Victorino: If more bands could maintain creative control by funding themselves and not being held hostage to a label’s checkbook there would be a lot more great music out there for all of us. Happy people are inspired, inspired people are artists. We did raise $15,000 in our first 24 hours of promoting the Kickstarter campaign — that’s halfway, so it’s encouraging. We know signing with a label is not what we want to do, so giving this a shot is really exciting. It’s a great way to get our fans involved and to let them know we depend on their support to stay independent — otherwise we might find ourselves in a shitty situation we’re all too familiar with.
The Owl Mag: You seem to anticipate that the good of your actions could become an example that benefits others. This makes you a leader. Can you speak to leadership qualities and why you are not nearly as selfish as you let on initially? It is clear you care for others.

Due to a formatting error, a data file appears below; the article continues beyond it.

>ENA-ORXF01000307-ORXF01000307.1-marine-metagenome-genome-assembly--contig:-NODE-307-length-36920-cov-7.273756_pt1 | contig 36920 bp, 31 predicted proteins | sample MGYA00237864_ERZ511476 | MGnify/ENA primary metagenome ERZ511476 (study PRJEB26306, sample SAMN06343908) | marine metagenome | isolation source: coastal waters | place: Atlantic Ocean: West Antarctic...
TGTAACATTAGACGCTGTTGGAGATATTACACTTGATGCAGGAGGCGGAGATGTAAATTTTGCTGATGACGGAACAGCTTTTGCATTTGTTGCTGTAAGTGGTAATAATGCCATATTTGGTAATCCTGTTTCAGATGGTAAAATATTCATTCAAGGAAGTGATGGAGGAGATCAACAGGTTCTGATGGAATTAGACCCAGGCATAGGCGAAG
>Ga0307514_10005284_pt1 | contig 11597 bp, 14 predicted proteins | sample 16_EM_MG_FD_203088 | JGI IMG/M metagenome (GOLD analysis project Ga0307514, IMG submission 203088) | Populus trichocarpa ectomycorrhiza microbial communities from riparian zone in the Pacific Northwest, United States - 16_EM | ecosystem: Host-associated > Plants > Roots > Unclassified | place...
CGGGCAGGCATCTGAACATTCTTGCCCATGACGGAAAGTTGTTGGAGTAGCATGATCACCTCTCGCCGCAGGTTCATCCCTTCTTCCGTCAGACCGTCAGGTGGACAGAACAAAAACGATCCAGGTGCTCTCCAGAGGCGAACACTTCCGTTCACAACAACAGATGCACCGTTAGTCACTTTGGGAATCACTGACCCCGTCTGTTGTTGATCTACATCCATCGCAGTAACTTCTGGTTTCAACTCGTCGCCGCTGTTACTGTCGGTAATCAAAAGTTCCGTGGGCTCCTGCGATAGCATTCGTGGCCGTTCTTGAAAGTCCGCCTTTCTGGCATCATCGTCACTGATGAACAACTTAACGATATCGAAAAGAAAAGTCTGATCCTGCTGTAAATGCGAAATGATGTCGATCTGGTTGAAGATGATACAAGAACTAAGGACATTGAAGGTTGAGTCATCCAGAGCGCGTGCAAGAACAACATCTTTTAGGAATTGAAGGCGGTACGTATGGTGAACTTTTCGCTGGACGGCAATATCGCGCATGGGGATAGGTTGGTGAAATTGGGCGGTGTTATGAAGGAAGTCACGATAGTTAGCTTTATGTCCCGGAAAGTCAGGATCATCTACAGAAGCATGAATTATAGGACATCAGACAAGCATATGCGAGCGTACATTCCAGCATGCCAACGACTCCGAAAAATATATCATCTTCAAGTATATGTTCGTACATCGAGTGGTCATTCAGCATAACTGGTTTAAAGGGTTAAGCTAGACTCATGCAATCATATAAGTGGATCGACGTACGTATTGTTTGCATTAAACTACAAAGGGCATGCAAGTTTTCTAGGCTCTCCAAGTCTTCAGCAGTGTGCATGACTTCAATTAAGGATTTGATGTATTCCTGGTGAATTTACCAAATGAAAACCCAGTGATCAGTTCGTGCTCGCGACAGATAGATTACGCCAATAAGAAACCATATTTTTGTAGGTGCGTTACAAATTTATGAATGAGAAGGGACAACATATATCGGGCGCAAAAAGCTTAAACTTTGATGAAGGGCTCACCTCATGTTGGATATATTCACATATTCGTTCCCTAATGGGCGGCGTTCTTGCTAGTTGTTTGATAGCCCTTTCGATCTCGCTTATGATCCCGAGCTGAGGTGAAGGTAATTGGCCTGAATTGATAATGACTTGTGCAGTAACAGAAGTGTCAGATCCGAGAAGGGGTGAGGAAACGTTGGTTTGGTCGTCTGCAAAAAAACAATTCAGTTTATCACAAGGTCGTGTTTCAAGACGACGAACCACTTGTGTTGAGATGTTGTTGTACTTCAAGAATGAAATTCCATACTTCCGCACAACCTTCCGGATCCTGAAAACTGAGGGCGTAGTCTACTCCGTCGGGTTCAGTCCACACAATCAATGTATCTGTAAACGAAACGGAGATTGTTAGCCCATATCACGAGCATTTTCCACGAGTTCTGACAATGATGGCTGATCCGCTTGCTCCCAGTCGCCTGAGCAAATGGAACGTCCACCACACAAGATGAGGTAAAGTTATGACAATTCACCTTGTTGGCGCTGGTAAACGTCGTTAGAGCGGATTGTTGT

Victorino: I don’t know much about being a leader. I have just learned as I’ve gotten older that nobody is ever going to be as passionate about my art and my ideas than I am. That leads to the next logical step, which is to seize control over my art, not to hand it over to someone who doesn’t care about it like I do. If you put a gun in my hand and threw me onto a battlefield I would be hiding wherever I could. I’m not a leader.
My manliness is flattered by the tone of all the “leadership, warrior stuff” but this is a case of a couple of artists wrapped up in the same old battle we’ve been fighting for years. It’s the reason bands always want to start their own labels, it’s why painters hate being asked to paint something that’ll look good above your purple couch. It hurts to make art; it’s a painful process of being honest with yourself, and giving control of that process to clueless dipshits is something we all want to avoid.